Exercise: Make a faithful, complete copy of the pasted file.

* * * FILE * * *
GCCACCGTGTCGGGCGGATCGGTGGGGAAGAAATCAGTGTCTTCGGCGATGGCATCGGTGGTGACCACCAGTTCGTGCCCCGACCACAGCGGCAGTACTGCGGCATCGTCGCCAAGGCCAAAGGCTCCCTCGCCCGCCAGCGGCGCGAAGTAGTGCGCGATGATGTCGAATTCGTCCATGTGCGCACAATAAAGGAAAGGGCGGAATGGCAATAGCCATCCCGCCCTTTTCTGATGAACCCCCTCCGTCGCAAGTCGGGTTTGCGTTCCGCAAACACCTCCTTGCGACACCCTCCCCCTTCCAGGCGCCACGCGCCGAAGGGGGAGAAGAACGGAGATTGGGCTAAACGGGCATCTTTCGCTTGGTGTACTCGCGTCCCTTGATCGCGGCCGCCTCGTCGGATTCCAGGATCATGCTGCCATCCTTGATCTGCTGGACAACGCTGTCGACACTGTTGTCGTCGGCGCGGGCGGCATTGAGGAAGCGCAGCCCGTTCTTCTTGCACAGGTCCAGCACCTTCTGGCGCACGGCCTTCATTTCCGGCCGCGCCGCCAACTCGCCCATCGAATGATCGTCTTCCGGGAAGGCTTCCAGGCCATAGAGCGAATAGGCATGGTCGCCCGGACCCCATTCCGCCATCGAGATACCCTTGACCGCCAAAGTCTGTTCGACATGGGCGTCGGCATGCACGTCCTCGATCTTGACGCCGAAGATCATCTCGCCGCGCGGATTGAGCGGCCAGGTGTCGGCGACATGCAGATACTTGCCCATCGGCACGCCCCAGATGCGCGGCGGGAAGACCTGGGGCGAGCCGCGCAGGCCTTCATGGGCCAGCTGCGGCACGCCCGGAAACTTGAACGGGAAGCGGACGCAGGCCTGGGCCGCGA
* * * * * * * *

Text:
GCCACCGTGTCGGGCGGATCGGTGGGGAAGAAATCAGTGTCTTCGGCGATGGCATCGGTGGTGACCACCAGTTCGTGCCCCGACCACAGCGGCAGTACTGCGGCATCGTCGCCAAGGCCAAAGGCTCCCTCGCCCGCCAGCGGCGCGAAGTAGTGCGCGATGATGTCGAATTCGTCCATGTGCGCACAATAAAGGAAAGGGCGGAATGGCAATAGCCATCCCGCCCTTTTCTGATGAACCCCCTCCGTCGCAAGTCGGGTTTGCGTTCCGCAAACACCTCCTTGCGACACCCTCCCCCTTCCAGGCGCCACGCGCCGAAGGGGGAGAAGAACGGAGATTGGGCTAAACGGGCATCTTTCGCTTGGTGTACTCGCGTCCCTTGATCGCGGCCGCCTCGTCGGATTCCAGGATCATGCTGCCATCCTTGATCTGCTGGACAACGCTGTCGACACTGTTGTCGTCGGCGCGGGCGGCATTGAGGAAGCGCAGCCCGTTCTTCTTGCACAGGTCCAGCACCTTCTGGCGCACGGCCTTCATTTCCGGCCGCGCCGCCAACTCGCCCATCGAATGATCGTCTTCCGGGAAGGCTTCCAGGCCATAGAGCGAATAGGCATGGTCGCCCGGACCCCATTCCGCCATCGAGATACCCTTGACCGCCAAAGTCTGTTCGACATGGGCGTCGGCATGCACGTCCTCGATCTTGACGCCGAAGATCATCTCGCCGCGCGGATTGAGCGGCCAGGTGTCGGCGACATGCAGATACTTGCCCATCGGCACGCCCCAGATGCGCGGCGGGAAGACCTGGGGCGAGCCGCGCAGGCCTTCATGGGCCAGCTGCGGCACGCCCGGAAACTTGAACGGGAAGCGGACGCAGGCCTGGGCCGCGA